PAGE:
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Teens turn their backs on gadgets for charity

Young people from Gainsborough Youth Group did a No Technology Sleepover for 24 hours to raise money for Gainsborough Homestart G120331-8

Young people from Gainsborough Youth Group did a No Technology Sleepover for 24 hours to raise money for Gainsborough Homestart G120331-8

TEENAGERS are dependent on technology in modern life, using gadgets to keep in touch with friends, listen to music and even read books.

But these youngsters from Gainsborough Youth Group (GYG) gave up all mod cons for 24 hours in the name of charity.

The No Technology Sleepover at Gainsborough Methodist Church saw all mobile phones, iPods, computers and televisions locked away.

Even the luxuries of heating, hot water and comfy beds were withdrawn.

The task was designed to make the youngsters think about children less fortunate than themselves.

And they raised sponsorship of £160 for Gainsborough charity Homestart, which provides support and advice for families.

“I did the sleepover for the third time this year. And I keep taking part because I think it is really important to keep reminding yourself how lucky you are, and to keep challenging yourself,” said Sian Abbott, 18.

“We did lots of crazy activities which really helped to keep our minds off the fact that we didn’t have our phones.”

“Most of all I missed being able to have a cup of tea. I thought a lot about how my phone and Facebook aren’t really essential and how refreshing it was to properly interact with people face-to-face, rather than being distracted by what’s going on through a screen.”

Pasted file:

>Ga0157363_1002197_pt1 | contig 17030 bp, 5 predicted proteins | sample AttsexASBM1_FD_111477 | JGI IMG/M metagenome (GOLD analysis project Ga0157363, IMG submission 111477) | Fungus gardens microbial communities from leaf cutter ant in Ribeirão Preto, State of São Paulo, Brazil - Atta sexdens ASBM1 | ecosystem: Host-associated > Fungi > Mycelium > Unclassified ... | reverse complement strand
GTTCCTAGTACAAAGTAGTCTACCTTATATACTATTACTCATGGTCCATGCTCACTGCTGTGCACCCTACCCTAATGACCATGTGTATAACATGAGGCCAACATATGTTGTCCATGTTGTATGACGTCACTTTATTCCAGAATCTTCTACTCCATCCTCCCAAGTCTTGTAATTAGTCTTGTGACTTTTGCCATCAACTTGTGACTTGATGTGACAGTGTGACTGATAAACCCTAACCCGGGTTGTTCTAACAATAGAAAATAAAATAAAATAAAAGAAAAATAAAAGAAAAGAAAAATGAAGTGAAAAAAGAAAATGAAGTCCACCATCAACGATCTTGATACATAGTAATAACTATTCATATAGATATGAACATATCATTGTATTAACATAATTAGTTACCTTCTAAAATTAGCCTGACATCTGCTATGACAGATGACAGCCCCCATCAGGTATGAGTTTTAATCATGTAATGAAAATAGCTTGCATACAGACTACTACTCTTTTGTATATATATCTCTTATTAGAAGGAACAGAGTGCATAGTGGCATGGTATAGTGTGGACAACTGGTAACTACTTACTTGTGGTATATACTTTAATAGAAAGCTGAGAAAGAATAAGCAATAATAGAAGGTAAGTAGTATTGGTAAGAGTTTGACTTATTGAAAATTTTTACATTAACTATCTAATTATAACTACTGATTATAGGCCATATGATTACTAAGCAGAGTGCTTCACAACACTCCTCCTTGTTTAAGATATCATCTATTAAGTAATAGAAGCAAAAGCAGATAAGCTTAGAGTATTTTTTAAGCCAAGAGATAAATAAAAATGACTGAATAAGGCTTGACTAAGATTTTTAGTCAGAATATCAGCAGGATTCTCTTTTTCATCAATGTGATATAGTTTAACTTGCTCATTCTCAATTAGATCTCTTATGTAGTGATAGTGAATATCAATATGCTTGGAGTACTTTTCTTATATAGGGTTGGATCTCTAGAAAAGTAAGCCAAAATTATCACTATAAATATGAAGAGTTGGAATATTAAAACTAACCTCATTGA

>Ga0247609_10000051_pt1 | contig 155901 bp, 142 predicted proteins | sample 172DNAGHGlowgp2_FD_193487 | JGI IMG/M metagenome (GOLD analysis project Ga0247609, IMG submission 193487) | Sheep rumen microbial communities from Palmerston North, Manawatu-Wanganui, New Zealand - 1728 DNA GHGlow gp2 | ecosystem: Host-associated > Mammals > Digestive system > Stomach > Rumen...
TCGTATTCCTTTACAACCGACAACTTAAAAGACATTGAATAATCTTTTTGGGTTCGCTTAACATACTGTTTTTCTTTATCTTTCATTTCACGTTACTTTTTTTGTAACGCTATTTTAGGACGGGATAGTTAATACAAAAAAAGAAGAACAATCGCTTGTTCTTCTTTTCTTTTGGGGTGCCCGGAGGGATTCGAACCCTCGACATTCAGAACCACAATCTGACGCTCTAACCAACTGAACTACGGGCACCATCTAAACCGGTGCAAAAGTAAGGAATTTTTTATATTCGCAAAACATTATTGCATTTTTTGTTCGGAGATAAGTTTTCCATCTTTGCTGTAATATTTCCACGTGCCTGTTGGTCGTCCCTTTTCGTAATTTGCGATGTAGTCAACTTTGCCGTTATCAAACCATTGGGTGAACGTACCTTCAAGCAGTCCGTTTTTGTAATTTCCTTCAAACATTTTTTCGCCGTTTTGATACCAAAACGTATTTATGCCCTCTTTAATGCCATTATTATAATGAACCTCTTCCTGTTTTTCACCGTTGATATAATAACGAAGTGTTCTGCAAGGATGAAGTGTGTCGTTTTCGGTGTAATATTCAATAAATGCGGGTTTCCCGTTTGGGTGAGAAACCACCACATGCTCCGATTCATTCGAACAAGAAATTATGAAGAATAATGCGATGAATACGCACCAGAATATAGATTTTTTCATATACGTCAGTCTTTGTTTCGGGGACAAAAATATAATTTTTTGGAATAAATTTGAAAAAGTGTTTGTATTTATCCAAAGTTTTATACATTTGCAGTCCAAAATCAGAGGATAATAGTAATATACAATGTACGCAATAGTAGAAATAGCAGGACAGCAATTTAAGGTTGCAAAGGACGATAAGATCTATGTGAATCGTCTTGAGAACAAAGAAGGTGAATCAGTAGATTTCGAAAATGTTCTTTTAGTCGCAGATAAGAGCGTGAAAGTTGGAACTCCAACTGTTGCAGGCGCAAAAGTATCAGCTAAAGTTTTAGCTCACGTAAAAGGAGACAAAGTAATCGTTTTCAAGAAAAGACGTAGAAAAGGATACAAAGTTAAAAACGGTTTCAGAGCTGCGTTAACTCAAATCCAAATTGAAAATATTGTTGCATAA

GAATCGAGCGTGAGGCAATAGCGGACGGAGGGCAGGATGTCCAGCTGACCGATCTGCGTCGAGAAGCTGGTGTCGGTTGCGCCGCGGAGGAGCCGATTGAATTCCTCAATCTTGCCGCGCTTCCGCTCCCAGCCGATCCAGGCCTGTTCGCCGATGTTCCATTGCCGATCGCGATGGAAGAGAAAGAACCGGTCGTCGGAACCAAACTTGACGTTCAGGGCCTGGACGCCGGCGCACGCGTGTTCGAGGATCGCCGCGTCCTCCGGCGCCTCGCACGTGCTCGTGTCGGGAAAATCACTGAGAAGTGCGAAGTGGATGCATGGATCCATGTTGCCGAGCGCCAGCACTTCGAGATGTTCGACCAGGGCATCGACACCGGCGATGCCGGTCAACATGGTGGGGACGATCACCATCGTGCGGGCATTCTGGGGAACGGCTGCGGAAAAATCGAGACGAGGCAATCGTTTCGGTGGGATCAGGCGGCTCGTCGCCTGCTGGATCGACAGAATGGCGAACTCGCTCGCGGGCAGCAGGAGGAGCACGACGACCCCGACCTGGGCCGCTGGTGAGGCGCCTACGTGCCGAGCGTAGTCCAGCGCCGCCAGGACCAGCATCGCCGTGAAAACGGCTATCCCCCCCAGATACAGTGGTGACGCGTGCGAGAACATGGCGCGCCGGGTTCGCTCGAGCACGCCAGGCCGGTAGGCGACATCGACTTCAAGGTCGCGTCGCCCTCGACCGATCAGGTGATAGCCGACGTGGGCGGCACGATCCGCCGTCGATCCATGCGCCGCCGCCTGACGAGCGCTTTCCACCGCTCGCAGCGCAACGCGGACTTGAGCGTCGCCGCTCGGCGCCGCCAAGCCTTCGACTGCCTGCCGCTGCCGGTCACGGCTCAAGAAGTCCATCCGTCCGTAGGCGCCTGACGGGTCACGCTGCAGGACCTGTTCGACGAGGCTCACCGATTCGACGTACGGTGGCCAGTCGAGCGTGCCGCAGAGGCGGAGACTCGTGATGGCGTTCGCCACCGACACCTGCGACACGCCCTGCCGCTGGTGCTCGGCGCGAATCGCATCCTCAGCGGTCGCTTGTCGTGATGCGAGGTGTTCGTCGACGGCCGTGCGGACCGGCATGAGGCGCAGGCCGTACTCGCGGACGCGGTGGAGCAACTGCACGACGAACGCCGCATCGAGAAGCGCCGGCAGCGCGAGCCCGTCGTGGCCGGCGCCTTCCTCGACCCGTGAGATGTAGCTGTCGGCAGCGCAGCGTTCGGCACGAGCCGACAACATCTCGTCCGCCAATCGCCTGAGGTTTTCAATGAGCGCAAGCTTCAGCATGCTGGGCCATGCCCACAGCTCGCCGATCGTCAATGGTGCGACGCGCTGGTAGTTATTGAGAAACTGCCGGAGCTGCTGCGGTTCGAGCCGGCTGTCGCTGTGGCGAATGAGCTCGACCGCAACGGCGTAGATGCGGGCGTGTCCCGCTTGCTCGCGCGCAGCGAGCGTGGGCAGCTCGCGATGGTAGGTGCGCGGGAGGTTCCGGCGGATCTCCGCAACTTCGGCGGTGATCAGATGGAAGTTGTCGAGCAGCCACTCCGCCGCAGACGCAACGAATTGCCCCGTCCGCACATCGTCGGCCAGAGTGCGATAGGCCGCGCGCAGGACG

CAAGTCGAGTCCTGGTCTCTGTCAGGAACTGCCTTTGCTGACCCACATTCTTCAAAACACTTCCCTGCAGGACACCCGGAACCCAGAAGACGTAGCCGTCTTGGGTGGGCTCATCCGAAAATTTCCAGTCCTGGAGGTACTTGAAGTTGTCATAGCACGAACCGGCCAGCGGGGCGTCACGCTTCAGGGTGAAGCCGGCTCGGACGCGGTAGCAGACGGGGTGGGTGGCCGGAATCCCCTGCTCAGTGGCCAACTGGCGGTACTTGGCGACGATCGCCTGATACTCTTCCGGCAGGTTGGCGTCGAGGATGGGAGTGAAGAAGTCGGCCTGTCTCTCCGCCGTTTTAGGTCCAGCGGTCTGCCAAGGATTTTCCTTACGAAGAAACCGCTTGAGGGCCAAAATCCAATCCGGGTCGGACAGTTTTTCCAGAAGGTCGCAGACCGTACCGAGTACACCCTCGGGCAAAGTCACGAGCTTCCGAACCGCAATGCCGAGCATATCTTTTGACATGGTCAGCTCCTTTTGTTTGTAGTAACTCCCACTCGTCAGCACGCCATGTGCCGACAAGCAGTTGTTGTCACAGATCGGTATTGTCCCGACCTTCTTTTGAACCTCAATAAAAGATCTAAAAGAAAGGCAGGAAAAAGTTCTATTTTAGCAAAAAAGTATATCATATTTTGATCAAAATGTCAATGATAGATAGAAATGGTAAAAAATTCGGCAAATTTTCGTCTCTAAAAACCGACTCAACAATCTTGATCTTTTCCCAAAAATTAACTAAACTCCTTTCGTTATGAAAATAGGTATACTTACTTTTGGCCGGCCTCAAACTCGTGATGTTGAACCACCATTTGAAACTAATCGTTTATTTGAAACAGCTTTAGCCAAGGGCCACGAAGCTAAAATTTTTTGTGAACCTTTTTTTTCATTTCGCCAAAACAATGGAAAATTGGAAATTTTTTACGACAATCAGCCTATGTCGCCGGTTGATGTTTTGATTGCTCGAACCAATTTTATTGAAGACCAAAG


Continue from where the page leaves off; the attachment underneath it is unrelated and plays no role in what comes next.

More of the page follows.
Reece Cronshaw, 11, said his mum had dared him to do the sleepover because she thought he would not cope.

And she was right. Reece was found to be hiding his mobile phone in his pillowcase and it was swiftly confiscated.

“Overall I found it quite easy but I did miss my Xbox,” said Reece.

Chantelle Robert, 14, said she noticed how often she was asking people for the time. But not because she was bored.

The youngsters occupied themselves with traditional ways of passing the time, like playing games with little or no props, telling stories, doing crafts and drama.

Youth group leader Sarah Brown said: “It was a real pleasure to share my time with this group and bliss to be detached from the rumours and angst on Facebook, the endless emails and the call centres ringing.”

“But I did miss having a camera to capture the fun we had and the caffeine to keep me going in the morning.”

Sisters Rebecca Aisthorpe, 15, and Rachel, 12, said they missed heating, their beds, laptops and their cat.

“We have a lot - some kids don’t have the same facilities as us. We don’t really need all these devices we have, we’re very lucky,” said Rebecca.

To find out more about Gainsborough Youth Group visit www.freewebs.com/gyggle

 
 
 

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